The latest slick tech gadget is the iDeduction, which allows large corporations to avoid paying their share of taxes. Apple is beta-testing the new application now, apparently.
Over the weekend, flash mob protests popped up in Apple stores across the nation to shed light on what is being called Apple’s attempt to shirk its tax responsibility to Americans. Long free of the political spotlight, it’s no surprise Apple is now feeling more activist heat as the brand has recently ramped up its own political activity and lobbying efforts.[more]
Bnet speaks with the US Uncut, the organization behind the Apple protests, reporting that US Uncut “has targeted WinAmerica, a campaign funded by large corporations to promote the idea of a tax holiday that would allow companies to repatriate $1 trillion in profits they hold overseas to avoid federal taxes.”
The spokesman tells Bnet that, of all the possibilities, US Uncut targeted Apple specifically because of how brand-conscious it is, adding, “If we can put enough shame on Apple’s brand by showing up at their stores, we can hopefully get Steve Jobs and the Apple team to leave the WinAmerica campaign.”
Some of the most active protesting appeared to take place at the Madison, Wisc. Apple store located in West Towne Mall. Madison, already at political activity Defcon 1 over the state governor’s budget bill removing union negotiation privileges, may have been primed for such an action.
Naturally, some had fun at the expense of the protest.
Wisconsin-based conservative propaganda outlet The MacIver Institute tweeted a picture from the Madison protest with the message, “protest inside Apple Store in West Towne mall. Not only are they anti jobs, they’re anti Steve Jobs!”
Another tweeted “I’m taking these photos of our #Apple store protest with my iPhone 🙂 #irony #usuncut”
The iRe over Apple’s support for the “tax holiday” comes just months after Apple made aggressive efforts to increase the brand’s lobbying efforts in Washington D.C. In February it was revealed that Apple had retained the services of DC lobbying firm Fierce, Isakowitz and Blalock, which counts amongst its clients Delta Airlines, Ford, Coca-Cola and, eek, BP America.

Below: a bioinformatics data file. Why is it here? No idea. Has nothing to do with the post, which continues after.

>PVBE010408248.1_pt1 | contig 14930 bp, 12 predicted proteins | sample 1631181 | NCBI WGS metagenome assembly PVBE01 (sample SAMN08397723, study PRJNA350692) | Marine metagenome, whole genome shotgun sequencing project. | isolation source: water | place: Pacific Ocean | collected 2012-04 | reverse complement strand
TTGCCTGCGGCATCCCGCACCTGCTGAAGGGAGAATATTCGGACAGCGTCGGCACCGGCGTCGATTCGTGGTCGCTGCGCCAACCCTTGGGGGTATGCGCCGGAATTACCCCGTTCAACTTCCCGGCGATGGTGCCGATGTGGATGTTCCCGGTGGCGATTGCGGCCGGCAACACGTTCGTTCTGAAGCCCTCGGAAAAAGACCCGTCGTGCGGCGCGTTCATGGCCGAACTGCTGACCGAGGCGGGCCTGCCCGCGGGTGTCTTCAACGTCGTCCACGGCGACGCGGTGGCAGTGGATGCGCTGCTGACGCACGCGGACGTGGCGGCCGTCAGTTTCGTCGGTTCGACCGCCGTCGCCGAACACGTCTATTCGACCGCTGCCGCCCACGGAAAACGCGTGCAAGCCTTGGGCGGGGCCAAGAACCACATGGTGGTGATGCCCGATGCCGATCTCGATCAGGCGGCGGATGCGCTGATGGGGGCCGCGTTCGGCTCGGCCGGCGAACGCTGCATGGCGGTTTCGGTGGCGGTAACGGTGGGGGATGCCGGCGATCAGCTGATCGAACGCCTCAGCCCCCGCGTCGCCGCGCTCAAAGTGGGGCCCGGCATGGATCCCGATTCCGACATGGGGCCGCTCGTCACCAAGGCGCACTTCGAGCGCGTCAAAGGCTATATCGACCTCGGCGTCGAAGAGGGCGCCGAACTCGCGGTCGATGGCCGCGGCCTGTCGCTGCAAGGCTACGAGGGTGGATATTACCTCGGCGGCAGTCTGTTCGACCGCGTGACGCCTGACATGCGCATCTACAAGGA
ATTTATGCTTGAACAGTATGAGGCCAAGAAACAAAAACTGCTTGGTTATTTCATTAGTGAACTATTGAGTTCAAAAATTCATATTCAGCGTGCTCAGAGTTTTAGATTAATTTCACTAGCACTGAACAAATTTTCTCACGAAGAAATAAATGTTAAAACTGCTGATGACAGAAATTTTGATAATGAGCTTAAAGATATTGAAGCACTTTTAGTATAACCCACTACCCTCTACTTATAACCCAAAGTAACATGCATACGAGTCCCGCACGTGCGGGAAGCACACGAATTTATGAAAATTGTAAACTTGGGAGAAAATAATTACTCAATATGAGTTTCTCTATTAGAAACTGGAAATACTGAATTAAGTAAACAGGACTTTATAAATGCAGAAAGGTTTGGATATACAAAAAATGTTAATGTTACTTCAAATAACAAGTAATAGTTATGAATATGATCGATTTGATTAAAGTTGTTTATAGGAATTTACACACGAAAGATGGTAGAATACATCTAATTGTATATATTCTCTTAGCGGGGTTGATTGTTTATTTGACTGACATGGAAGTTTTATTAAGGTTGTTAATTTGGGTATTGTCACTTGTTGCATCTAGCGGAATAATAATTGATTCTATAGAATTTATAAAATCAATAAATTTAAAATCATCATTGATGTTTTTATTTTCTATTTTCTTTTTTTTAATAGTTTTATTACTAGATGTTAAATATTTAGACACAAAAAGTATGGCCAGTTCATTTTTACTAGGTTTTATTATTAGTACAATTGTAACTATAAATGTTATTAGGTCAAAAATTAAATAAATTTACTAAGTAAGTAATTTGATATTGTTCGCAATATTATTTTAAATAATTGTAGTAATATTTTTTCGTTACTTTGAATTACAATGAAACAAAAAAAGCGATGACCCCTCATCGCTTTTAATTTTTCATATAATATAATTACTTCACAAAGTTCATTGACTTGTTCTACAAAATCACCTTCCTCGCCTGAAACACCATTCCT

Between 2001 and 2005, when when Apple began to eat everyone’s lunch, its lobbying spend increased only slightly, from $500,000 a year to about $750,000. By 2008 it had more than doubled, to nearly $1.7 million. Last year it was actually down, to about $1.6 million. Its 2011 lobbyist spending is on track to reach that level.
More surprising, Apple, even as it crushed its competition, has never maintained a Political Action Committee (PAC), the campaign finance organ other corporations like Target insist they need to support pro-business policies. A January 2011 Open Secrets analysis of “PC vs. Apple” political action found it to be no contest, and that in terms of D.C. operations “it’s Microsoft that comes out on top in this digital matchup.”
Apple should tread very carefully within the beltway swamp. What will almost certainly not go over well with a lot of Apple fanboys (if they ever learn of it) is that the firm Apple has hired as its new lobbyist is a stockyard for former Bush administration and GOP veterans. A political action blunder could have severe marketplace consequences for the brand, such as Target learned this year when Lady Gaga abandoned a deal with the retailer over its political activity.
Pranksters in Germany, meanwhile, also punked an Apple store in Hamburg, on Friday — by sneaking the Microsoft Windows logo (which an eagle-eyed observer would have spotted as not exactly the right colors) on the store’s exterior: